Bill 17, otherwise known as the Labour Statutes Amendment Act, will amend the Employment Standards Code to allow for these changes.
The proposed changes will expand access to bereavement leave to employees who experience a miscarriage or stillbirth. Any employee who would have been a parent — including biological parents, adoptive parents and surrogates — will be eligible for bereavement leave.
All other rules for bereavement leave will remain the same.
“It is hard to imagine the grief that parents feel when they’re preparing to welcome a child only to experience the tragedy of a stillbirth or miscarriage,” Premier Jason Kenney said.
It is unclear, however, if the changes include parents who had to abort their children. Labour and Immigration Minister Kaycee Madu said nothing in the bill prohibits parents who have gone through an abortion from seeking bereavement leave.
“At the end of the day, the bill says employees don’t have to explain their circumstances to their employers in their requests for bereavement leave. They only have to say it is a miscarriage or loss of pregnancy,” Madu said.
Bill 17 will also remove the 20-day limit for employees on reservist leave.
According to the government, removing this limit will allow reservists to complete their training duties while maintaining civilian employment without having to use other entitled leave days such as vacation days. All other rules for reservist leave will remain the same.
According to Kenney and Madu, the amendment will allow reservists to train for longer periods and recognize the sacrifices reservists make to serve the country.
“We cannot have an effective military without our reservists. They have always been a critical part of Canada’s armed forces from the very beginning,” Kenney said.
These changes will take effect as soon as the bill receives royal assent.
“We’re pleased to table this bill and look forward to its expeditious passage in legislature,” Kenney said.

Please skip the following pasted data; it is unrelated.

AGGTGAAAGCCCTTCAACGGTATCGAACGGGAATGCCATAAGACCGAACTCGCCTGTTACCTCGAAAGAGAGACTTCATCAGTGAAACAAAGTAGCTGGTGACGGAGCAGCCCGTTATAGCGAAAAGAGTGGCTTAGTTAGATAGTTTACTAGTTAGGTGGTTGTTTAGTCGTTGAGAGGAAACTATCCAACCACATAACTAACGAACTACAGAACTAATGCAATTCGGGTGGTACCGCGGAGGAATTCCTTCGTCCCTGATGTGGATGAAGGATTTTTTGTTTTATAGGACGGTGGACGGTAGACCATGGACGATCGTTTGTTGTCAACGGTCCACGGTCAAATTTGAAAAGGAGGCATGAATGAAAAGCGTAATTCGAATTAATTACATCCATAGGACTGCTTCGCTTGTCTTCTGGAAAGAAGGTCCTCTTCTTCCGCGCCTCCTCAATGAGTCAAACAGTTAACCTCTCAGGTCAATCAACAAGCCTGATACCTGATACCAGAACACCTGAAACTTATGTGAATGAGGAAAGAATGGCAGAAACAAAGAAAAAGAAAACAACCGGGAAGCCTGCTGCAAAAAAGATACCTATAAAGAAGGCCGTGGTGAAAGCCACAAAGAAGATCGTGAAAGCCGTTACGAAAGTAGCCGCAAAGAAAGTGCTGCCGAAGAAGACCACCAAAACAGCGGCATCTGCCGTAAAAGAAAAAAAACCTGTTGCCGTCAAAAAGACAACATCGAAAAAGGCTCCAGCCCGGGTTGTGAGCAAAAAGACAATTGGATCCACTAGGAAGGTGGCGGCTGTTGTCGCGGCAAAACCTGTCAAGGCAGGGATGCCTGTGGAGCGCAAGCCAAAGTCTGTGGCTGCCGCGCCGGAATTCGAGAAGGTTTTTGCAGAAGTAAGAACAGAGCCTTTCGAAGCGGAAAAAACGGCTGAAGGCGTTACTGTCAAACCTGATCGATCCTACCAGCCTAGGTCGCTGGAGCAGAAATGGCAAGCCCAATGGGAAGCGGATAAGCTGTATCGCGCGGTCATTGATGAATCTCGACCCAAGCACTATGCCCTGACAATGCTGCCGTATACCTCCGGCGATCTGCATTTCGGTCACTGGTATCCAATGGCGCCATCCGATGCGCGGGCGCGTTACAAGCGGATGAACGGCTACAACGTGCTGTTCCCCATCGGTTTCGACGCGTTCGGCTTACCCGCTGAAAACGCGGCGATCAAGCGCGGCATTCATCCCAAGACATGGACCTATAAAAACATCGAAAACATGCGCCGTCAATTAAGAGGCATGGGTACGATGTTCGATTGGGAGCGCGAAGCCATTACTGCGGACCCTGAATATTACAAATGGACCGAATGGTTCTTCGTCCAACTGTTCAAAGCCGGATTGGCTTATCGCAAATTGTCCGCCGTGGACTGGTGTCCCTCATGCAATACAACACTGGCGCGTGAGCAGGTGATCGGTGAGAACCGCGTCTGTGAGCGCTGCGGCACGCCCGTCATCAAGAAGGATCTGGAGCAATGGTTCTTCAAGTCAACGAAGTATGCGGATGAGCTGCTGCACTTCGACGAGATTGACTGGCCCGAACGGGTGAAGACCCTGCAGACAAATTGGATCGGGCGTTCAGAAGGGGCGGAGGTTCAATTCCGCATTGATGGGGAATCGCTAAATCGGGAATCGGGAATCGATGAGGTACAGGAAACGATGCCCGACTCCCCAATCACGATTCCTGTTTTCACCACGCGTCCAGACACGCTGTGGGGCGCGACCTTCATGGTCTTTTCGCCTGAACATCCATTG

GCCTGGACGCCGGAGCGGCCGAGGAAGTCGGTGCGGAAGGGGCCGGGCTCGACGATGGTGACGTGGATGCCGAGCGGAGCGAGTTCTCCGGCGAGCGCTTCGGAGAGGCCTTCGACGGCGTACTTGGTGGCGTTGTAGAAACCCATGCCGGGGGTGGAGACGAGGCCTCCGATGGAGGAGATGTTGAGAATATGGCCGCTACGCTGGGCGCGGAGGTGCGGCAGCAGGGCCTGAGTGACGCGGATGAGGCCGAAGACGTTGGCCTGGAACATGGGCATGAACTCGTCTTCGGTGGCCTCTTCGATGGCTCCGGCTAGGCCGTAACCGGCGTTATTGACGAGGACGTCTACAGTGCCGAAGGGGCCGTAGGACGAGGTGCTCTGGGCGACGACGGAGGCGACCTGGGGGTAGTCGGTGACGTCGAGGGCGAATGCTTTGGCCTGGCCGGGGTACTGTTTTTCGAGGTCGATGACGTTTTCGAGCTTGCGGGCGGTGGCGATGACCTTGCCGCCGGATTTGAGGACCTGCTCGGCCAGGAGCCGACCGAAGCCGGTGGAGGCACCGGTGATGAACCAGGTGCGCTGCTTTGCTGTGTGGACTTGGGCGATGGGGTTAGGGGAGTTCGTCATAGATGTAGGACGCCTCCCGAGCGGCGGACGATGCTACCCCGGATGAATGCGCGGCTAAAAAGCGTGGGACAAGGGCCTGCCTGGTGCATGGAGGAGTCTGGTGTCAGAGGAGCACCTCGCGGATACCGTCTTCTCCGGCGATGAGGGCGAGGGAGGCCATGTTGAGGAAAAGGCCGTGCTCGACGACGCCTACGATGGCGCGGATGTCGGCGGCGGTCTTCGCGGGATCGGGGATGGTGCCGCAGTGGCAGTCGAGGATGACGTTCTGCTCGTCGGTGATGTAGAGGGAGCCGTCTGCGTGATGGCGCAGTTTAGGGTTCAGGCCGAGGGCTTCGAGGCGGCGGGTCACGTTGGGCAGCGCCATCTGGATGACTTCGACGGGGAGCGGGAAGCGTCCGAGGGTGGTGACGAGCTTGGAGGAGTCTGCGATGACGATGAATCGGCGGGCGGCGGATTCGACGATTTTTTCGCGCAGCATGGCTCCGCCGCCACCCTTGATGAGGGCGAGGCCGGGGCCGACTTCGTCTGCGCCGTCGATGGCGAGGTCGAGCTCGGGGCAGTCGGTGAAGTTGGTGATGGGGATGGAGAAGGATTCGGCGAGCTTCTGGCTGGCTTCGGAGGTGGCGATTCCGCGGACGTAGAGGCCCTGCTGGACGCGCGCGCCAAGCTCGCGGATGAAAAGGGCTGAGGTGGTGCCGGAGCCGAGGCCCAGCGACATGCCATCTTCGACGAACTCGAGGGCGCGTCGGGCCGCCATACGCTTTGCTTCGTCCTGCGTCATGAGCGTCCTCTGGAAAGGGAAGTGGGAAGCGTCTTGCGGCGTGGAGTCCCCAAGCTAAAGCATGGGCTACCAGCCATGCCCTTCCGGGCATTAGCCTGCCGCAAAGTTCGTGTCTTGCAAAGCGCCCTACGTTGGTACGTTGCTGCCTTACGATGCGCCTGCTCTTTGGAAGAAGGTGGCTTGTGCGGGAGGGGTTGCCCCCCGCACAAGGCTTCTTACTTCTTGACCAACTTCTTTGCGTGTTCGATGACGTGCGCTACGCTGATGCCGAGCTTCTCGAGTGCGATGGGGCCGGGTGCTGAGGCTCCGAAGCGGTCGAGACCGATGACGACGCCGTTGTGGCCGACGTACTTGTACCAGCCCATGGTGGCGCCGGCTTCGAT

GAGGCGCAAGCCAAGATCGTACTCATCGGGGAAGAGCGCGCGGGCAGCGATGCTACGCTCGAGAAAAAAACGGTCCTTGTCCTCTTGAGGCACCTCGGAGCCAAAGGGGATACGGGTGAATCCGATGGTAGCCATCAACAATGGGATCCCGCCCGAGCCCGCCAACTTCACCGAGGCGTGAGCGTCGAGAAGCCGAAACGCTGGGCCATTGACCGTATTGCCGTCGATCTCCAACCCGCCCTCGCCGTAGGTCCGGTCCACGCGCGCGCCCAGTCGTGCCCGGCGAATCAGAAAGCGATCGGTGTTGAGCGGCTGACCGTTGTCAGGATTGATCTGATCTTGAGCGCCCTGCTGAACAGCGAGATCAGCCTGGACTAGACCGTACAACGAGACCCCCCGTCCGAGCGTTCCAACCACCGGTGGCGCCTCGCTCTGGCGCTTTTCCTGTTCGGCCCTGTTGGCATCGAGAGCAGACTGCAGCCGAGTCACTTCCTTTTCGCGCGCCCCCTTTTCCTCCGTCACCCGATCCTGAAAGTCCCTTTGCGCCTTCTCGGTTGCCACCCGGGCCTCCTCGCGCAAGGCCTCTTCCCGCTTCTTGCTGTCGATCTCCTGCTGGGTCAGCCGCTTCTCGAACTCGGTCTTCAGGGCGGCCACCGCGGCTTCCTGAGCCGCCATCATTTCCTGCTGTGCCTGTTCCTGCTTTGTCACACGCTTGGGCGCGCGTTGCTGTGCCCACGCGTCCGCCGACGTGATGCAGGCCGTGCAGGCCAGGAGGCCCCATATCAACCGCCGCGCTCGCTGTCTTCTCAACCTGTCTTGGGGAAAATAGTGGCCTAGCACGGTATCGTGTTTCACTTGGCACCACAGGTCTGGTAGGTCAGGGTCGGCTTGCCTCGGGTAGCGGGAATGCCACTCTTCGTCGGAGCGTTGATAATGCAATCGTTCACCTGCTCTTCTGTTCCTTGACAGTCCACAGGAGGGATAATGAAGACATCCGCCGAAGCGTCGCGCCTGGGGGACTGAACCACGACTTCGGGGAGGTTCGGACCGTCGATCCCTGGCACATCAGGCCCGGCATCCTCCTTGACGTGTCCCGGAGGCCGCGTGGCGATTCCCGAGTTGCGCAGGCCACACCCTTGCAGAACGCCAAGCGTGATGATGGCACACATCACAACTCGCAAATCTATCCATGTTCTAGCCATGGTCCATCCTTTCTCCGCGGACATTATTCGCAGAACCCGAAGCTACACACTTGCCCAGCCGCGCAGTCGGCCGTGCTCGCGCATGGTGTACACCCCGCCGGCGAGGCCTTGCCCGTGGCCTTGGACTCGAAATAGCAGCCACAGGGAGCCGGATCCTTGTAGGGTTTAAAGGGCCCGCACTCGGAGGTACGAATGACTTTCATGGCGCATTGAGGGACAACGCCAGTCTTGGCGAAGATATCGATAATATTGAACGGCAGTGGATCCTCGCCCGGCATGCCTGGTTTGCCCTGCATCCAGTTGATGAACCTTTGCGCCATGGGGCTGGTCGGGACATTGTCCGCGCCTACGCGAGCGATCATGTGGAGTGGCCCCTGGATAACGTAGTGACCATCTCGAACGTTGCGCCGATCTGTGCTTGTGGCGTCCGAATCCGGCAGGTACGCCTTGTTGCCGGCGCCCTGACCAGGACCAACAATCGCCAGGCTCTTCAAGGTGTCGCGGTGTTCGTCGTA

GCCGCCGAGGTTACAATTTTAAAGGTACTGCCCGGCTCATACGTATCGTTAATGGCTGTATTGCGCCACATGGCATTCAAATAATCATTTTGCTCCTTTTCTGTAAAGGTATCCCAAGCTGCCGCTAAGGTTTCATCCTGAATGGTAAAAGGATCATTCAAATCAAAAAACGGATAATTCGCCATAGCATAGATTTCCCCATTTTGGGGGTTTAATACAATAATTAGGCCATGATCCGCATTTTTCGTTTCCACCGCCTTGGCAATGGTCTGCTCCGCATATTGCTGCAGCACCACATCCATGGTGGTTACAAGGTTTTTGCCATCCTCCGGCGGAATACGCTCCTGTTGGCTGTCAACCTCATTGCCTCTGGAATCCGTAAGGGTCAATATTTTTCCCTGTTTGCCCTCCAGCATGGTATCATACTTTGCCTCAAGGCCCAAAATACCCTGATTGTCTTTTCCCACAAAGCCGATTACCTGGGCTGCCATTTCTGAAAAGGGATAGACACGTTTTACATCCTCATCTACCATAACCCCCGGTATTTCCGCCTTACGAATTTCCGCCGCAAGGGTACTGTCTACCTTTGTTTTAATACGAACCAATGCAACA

“These are important and compassionate measures to recognize grieving parents and Canada’s soldiers, sailors and aviators.”
In response, the NDP said the United Conservative Party needs to include abortion in the bill.
“Language must be explicitly clear so it does not leave room for discrimination from employers,” the NDP’s Status of Women critic Janis Irwin said in a statement.
“This legislation should be as inclusive as possible for all types of pregnancy loss and to better serve the diversity of all Albertans.”
Changes to the post-secondary bargaining process
Bill 17 will also propose changes to the Labour Relations Code to allow associations representing academic staff, graduate students and postdoctoral fellows the exclusive right to represent their members in the collective bargaining process indefinitely.
The right was set to expire on July 1 this year.
Academic staff have had this right since 1981, while graduate students and post-doctoral fellows had this right since 2004 and 2017, respectively.
If the bill passes, changes to the post-secondary bargaining system will take effect on July 1 and all other rules for post-secondary bargaining will remain the same.
“We are maintaining the status quo. Removing this expiry date does not take away their member’s rights to strike,” Madu said.
“Academic staff, graduate students and post-doctoral fellows will be represented by associations that have existing relationships with post-secondary administration and already know how to present their needs well.”
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